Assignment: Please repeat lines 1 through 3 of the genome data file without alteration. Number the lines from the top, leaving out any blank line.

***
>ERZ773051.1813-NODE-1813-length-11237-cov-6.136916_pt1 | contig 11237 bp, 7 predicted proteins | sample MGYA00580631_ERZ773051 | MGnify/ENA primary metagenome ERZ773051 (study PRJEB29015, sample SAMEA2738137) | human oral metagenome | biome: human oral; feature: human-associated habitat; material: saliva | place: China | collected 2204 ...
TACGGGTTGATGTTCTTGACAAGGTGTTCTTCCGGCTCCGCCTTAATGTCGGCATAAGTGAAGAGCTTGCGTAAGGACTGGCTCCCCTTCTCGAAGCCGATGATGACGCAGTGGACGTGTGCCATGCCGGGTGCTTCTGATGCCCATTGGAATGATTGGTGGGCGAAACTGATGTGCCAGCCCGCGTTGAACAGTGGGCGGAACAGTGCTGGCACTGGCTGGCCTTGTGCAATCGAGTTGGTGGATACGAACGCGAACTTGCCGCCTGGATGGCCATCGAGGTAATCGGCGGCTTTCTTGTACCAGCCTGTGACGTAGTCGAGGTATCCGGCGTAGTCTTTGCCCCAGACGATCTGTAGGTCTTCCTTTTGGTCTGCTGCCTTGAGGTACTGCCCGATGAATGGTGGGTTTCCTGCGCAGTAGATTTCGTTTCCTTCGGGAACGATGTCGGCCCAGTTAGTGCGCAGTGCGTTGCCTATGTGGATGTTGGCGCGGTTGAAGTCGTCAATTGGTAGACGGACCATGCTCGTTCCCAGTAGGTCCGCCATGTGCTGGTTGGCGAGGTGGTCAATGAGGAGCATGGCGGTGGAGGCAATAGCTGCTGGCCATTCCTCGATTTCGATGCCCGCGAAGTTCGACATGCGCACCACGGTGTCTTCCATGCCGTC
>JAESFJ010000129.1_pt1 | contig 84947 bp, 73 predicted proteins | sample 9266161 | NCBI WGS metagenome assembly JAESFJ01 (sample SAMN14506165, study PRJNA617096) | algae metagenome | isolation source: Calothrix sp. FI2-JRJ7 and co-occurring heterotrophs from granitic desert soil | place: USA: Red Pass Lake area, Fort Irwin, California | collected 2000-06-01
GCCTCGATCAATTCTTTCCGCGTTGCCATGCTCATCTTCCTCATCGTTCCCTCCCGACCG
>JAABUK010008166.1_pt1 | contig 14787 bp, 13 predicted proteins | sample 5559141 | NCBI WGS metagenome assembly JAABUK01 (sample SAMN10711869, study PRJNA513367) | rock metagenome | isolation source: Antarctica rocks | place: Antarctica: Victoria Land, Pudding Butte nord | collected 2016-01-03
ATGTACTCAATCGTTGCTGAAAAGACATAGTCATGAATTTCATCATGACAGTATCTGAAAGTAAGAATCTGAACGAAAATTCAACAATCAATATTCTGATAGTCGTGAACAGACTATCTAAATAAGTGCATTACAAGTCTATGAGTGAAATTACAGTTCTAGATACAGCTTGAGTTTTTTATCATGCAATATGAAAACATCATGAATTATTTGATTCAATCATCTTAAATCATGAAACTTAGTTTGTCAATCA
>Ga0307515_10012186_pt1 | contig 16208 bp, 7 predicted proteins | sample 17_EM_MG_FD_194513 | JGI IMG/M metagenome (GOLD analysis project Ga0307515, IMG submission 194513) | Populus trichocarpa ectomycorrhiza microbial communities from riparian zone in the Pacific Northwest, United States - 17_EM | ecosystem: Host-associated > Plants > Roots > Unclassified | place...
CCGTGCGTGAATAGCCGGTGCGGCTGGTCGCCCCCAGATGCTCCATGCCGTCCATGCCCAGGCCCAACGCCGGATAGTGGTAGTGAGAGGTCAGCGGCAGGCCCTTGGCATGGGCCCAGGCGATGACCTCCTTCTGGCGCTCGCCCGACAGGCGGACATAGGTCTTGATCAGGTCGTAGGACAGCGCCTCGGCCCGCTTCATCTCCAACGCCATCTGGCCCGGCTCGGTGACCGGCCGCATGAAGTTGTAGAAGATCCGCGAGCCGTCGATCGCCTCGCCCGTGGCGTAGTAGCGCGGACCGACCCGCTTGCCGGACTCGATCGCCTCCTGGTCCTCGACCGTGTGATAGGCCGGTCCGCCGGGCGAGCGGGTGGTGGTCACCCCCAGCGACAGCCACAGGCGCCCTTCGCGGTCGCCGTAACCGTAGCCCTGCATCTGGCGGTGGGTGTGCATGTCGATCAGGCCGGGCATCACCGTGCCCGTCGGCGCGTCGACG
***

>ERZ773051.1813-NODE-1813-length-11237-cov-6.136916_pt1 | contig 11237 bp, 7 predicted proteins | sample MGYA00580631_ERZ773051 | MGnify/ENA primary metagenome ERZ773051 (study PRJEB29015, sample SAMEA2738137) | human oral metagenome | biome: human oral; feature: human-associated habitat; material: saliva | place: China | collected 2204 ...
TACGGGTTGATGTTCTTGACAAGGTGTTCTTCCGGCTCCGCCTTAATGTCGGCATAAGTGAAGAGCTTGCGTAAGGACTGGCTCCCCTTCTCGAAGCCGATGATGACGCAGTGGACGTGTGCCATGCCGGGTGCTTCTGATGCCCATTGGAATGATTGGTGGGCGAAACTGATGTGCCAGCCCGCGTTGAACAGTGGGCGGAACAGTGCTGGCACTGGCTGGCCTTGTGCAATCGAGTTGGTGGATACGAACGCGAACTTGCCGCCTGGATGGCCATCGAGGTAATCGGCGGCTTTCTTGTACCAGCCTGTGACGTAGTCGAGGTATCCGGCGTAGTCTTTGCCCCAGACGATCTGTAGGTCTTCCTTTTGGTCTGCTGCCTTGAGGTACTGCCCGATGAATGGTGGGTTTCCTGCGCAGTAGATTTCGTTTCCTTCGGGAACGATGTCGGCCCAGTTAGTGCGCAGTGCGTTGCCTATGTGGATGTTGGCGCGGTTGAAGTCGTCAATTGGTAGACGGACCATGCTCGTTCCCAGTAGGTCCGCCATGTGCTGGTTGGCGAGGTGGTCAATGAGGAGCATGGCGGTGGAGGCAATAGCTGCTGGCCATTCCTCGATTTCGATGCCCGCGAAGTTCGACATGCGCACCACGGTGTCTTCCATGCCGTC
>JAESFJ010000129.1_pt1 | contig 84947 bp, 73 predicted proteins | sample 9266161 | NCBI WGS metagenome assembly JAESFJ01 (sample SAMN14506165, study PRJNA617096) | algae metagenome | isolation source: Calothrix sp. FI2-JRJ7 and co-occurring heterotrophs from granitic desert soil | place: USA: Red Pass Lake area, Fort Irwin, California | collected 2000-06-01